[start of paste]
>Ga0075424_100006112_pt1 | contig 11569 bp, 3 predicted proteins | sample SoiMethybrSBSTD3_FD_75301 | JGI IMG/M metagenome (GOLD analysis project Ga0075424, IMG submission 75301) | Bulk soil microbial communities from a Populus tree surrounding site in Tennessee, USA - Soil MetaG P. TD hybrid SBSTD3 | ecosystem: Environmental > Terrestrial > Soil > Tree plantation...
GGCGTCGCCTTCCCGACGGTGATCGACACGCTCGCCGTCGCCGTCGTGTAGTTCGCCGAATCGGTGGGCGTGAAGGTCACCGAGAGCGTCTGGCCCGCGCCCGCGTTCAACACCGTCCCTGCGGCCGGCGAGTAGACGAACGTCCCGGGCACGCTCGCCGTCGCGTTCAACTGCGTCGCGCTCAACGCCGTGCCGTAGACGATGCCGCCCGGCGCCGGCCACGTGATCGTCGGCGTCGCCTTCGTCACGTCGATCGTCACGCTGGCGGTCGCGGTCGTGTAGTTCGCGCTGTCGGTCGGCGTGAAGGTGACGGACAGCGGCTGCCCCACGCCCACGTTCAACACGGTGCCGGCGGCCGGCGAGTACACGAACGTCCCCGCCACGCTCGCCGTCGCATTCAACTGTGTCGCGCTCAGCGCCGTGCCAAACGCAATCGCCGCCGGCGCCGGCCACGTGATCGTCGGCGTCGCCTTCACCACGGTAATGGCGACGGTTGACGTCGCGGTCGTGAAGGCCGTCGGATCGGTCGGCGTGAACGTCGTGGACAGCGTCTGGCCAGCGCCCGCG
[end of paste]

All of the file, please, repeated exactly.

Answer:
>Ga0075424_100006112_pt1 | contig 11569 bp, 3 predicted proteins | sample SoiMethybrSBSTD3_FD_75301 | JGI IMG/M metagenome (GOLD analysis project Ga0075424, IMG submission 75301) | Bulk soil microbial communities from a Populus tree surrounding site in Tennessee, USA - Soil MetaG P. TD hybrid SBSTD3 | ecosystem: Environmental > Terrestrial > Soil > Tree plantation...
GGCGTCGCCTTCCCGACGGTGATCGACACGCTCGCCGTCGCCGTCGTGTAGTTCGCCGAATCGGTGGGCGTGAAGGTCACCGAGAGCGTCTGGCCCGCGCCCGCGTTCAACACCGTCCCTGCGGCCGGCGAGTAGACGAACGTCCCGGGCACGCTCGCCGTCGCGTTCAACTGCGTCGCGCTCAACGCCGTGCCGTAGACGATGCCGCCCGGCGCCGGCCACGTGATCGTCGGCGTCGCCTTCGTCACGTCGATCGTCACGCTGGCGGTCGCGGTCGTGTAGTTCGCGCTGTCGGTCGGCGTGAAGGTGACGGACAGCGGCTGCCCCACGCCCACGTTCAACACGGTGCCGGCGGCCGGCGAGTACACGAACGTCCCCGCCACGCTCGCCGTCGCATTCAACTGTGTCGCGCTCAGCGCCGTGCCAAACGCAATCGCCGCCGGCGCCGGCCACGTGATCGTCGGCGTCGCCTTCACCACGGTAATGGCGACGGTTGACGTCGCGGTCGTGAAGGCCGTCGGATCGGTCGGCGTGAACGTCGTGGACAGCGTCTGGCCAGCGCCCGCG